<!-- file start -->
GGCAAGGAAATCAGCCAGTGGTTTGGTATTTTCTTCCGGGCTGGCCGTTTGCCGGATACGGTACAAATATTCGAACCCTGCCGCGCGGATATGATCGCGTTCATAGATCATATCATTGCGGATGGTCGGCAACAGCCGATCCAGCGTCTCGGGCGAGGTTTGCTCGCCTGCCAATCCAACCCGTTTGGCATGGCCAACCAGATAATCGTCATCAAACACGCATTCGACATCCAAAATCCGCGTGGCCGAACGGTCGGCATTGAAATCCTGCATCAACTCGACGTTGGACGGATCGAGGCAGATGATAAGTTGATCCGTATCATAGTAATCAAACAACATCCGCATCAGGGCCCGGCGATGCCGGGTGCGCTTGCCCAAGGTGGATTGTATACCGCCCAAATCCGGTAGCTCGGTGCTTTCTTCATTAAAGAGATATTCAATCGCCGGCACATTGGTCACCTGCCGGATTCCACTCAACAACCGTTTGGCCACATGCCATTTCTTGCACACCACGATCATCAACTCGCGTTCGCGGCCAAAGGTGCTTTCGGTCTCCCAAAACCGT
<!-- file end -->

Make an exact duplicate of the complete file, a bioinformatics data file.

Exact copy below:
GGCAAGGAAATCAGCCAGTGGTTTGGTATTTTCTTCCGGGCTGGCCGTTTGCCGGATACGGTACAAATATTCGAACCCTGCCGCGCGGATATGATCGCGTTCATAGATCATATCATTGCGGATGGTCGGCAACAGCCGATCCAGCGTCTCGGGCGAGGTTTGCTCGCCTGCCAATCCAACCCGTTTGGCATGGCCAACCAGATAATCGTCATCAAACACGCATTCGACATCCAAAATCCGCGTGGCCGAACGGTCGGCATTGAAATCCTGCATCAACTCGACGTTGGACGGATCGAGGCAGATGATAAGTTGATCCGTATCATAGTAATCAAACAACATCCGCATCAGGGCCCGGCGATGCCGGGTGCGCTTGCCCAAGGTGGATTGTATACCGCCCAAATCCGGTAGCTCGGTGCTTTCTTCATTAAAGAGATATTCAATCGCCGGCACATTGGTCACCTGCCGGATTCCACTCAACAACCGTTTGGCCACATGCCATTTCTTGCACACCACGATCATCAACTCGCGTTCGCGGCCAAAGGTGCTTTCGGTCTCCCAAAACCGT